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Glasgow Game

Playing the Glasgow Game to develop our future leaders

14 Dec 2017 | Sajjad Khan

33Sixty is a leadership programme that equips aspiring Commonwealth leaders (aged 18-30) with the skills and the networks to make a difference to some of the planet’s most pressing issues. The GCPH was asked to help the group hone their skills in interpreting complex population health evidence to inform thoughtful recommendations for global decision-makers tasked with creating a fairer world.

This visit was one of many undertaken by the group to organisations in Glasgow as part of a task set by the Commonwealth Secretary-General. The task required the group to develop innovative ideas for achieving a pressing UN global sustainability development goal:

What can our generation of the Commonwealth do now to make our cities more inclusive and safe by 2030?

To address this question, the 33Sixty leaders played the GCPH’s Glasgow Game. This game invited the group to explore trends in the health, life circumstances and inequality in Glasgow. It then challenged them to discuss the various issues facing cities in the future to identify ways to tackle the sustainability goal based on this evidence. All in two hours! The full report of their workshop can be found on the Understanding Glasgow website.

Sajjad, one of the 33Sixty leaders, took some time out to tell us about his experience, what it meant for him and his next steps.

Meeting with the GCPH team was a really good experience. We discussed many issues faced by Glaswegians on a day-to-day basis. The workshop brought back memories of my own: when we discussed inequality in education I briefly mentioned my personal journey. I come from a deprived area in which the percentage of students going onto further education is very low and I felt this was due to lack of support and encouragement. Guidance teachers and mentors didn’t encourage us to take on further education, rather, at one point I was advised not to apply to university, but I still applied and now I am almost at the end of my five-year master’s degree in civil engineering.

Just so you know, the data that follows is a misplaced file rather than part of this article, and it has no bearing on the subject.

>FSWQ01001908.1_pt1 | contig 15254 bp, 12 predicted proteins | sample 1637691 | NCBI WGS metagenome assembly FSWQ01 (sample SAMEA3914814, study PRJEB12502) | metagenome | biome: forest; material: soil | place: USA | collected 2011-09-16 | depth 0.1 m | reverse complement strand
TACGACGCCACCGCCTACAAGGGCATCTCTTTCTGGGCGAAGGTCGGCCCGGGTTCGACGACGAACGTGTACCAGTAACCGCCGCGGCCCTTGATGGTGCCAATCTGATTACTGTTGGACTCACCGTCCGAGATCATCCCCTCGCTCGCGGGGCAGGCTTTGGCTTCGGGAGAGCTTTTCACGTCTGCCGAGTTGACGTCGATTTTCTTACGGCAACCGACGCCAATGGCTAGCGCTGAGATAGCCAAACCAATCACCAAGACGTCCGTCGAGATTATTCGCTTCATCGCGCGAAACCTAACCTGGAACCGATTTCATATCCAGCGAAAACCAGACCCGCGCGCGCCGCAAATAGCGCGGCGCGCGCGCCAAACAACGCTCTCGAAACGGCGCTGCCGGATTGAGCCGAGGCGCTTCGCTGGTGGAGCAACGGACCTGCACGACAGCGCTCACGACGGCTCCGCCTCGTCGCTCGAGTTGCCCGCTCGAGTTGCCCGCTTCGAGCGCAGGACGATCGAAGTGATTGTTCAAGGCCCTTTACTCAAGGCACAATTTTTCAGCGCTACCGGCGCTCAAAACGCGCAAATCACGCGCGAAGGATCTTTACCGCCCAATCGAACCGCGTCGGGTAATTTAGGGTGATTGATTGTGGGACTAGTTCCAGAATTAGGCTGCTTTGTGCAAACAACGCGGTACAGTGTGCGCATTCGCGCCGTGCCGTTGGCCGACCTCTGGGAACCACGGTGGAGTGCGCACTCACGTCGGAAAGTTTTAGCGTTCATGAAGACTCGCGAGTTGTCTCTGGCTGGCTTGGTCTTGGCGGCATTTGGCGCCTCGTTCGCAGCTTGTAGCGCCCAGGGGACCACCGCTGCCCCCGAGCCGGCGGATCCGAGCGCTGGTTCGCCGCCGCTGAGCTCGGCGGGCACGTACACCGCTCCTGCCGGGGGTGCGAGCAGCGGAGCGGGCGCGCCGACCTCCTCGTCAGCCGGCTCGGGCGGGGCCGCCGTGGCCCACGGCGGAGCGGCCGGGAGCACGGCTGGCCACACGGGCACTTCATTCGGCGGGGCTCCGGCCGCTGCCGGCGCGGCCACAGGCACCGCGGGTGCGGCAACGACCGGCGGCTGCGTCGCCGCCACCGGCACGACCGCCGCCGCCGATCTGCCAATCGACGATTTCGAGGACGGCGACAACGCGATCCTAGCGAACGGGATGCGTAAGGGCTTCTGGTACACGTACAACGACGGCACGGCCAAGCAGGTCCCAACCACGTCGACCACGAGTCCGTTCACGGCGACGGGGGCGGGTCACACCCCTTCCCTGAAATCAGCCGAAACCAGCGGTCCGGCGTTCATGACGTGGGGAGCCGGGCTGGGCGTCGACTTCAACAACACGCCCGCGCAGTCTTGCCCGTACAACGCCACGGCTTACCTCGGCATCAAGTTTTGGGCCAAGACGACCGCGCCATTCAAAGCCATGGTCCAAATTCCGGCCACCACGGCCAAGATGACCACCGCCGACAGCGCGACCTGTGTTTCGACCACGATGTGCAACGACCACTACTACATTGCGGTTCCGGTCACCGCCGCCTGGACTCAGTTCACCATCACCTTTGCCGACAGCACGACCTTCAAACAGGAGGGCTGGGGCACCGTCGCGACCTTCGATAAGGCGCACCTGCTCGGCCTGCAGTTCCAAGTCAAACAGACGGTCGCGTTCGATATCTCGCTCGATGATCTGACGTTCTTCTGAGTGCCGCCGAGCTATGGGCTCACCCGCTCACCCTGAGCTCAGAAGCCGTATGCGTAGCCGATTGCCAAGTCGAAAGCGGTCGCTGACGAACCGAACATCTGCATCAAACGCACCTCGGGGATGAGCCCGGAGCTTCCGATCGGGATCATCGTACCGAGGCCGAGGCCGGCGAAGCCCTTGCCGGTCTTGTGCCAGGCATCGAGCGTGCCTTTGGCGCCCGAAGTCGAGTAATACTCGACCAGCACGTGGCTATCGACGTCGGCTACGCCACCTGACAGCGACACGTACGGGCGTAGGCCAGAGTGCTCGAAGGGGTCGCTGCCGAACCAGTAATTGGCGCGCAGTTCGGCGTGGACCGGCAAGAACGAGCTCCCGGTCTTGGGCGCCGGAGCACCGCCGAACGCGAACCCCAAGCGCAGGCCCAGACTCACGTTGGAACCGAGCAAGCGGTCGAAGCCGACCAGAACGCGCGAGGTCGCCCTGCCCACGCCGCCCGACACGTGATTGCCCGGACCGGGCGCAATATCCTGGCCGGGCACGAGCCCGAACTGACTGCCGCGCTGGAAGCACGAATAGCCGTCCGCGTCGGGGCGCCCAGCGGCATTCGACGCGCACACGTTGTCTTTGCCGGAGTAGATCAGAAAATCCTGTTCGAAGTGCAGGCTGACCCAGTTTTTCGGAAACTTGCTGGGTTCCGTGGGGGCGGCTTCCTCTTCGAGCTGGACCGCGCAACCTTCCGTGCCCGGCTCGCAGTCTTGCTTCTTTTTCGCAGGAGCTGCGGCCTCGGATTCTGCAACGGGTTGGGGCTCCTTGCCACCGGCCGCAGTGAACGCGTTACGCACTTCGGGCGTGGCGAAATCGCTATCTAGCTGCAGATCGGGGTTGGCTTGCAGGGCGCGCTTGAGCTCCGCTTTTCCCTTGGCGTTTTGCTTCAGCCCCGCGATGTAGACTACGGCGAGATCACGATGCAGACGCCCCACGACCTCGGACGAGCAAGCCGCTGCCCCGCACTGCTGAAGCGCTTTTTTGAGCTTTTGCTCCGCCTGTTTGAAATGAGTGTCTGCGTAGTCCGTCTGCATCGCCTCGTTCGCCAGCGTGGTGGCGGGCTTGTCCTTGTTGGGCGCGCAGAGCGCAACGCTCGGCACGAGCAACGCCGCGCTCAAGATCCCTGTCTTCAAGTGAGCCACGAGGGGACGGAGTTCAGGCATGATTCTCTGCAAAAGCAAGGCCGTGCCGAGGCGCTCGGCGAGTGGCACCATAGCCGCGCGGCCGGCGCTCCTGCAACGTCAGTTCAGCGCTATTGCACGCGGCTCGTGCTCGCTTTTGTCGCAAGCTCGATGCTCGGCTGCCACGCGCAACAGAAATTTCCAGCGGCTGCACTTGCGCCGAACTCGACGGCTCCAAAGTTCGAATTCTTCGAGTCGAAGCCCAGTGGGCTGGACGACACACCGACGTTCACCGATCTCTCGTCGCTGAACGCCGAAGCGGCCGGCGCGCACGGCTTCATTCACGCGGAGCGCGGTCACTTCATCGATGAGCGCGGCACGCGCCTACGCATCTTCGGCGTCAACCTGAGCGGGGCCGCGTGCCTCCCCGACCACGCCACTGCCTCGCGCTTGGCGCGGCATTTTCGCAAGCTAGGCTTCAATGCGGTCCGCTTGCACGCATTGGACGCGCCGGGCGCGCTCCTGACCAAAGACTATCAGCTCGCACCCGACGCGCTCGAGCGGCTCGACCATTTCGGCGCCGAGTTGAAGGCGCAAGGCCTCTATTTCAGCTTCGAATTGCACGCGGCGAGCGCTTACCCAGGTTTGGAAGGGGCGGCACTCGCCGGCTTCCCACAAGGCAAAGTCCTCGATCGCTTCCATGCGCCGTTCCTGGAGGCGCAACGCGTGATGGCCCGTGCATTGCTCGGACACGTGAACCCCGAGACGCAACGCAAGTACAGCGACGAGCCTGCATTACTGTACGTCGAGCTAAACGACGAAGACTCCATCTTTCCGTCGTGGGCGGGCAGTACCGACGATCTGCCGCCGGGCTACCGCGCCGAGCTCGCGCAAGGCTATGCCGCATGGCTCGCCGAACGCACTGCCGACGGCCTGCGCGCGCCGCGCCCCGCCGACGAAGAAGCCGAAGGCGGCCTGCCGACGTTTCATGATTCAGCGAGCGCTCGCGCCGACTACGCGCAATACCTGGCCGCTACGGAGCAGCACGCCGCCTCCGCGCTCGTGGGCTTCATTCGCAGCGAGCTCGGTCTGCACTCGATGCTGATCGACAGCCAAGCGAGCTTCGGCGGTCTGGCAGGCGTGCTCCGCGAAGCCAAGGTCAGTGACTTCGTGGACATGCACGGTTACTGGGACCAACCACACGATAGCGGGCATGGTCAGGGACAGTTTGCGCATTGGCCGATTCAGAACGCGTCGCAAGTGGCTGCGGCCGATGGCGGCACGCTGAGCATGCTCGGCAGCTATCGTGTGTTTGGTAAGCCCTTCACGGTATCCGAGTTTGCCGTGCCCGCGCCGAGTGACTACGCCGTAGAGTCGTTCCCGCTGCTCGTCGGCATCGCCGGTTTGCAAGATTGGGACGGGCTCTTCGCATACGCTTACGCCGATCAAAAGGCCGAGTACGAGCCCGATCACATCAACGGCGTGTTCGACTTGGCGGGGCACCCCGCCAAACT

Can you describe what you learned from playing the Glasgow Game with your 33Sixty group?
Playing the Glasgow Game allowed me to have a wider understanding of the issues we must overcome for a fairer and safer community. It encouraged me to think of innovative ways to help people, I personally was surprised by the low percentage of people entering universities from deprived areas.

During the game, the group explored trends in the health, life circumstances and inequality in Glasgow. How did these trends reflect, and differ, from your experience of growing up in the city?
During this game I met many people from different parts of the city, some of whom had similar experiences to me and some who could not relate to my experiences. This came as a surprise to me – how people within the same cities could have such different life experiences. I was told not to go to university, as kids from my area or school were advised to take apprenticeships or jobs but being one of the few to attend university… it changed my life.

What did you take away with you from the task, and the 33Sixty programme, that struck you as transformational?
The thing I took away with me was that as people who come from such backgrounds and experiences we need to give back to those still in those situations. The cycle of inequality can only change if I go back to my school and support those wishing to go further in life because only I can understand their situation.

What has the learning from 33Sixty enabled you to pursue next?
It has given me a positive attitude that anything is possible and after taking part in this initiative I’ve decided to carry on with my education, to complete a PhD. Furthermore, I would like to work with the team at the GCPH and 33Sixty to visit secondary schools to bring about an educational change in Glasgow.

Visit the Common Purpose website

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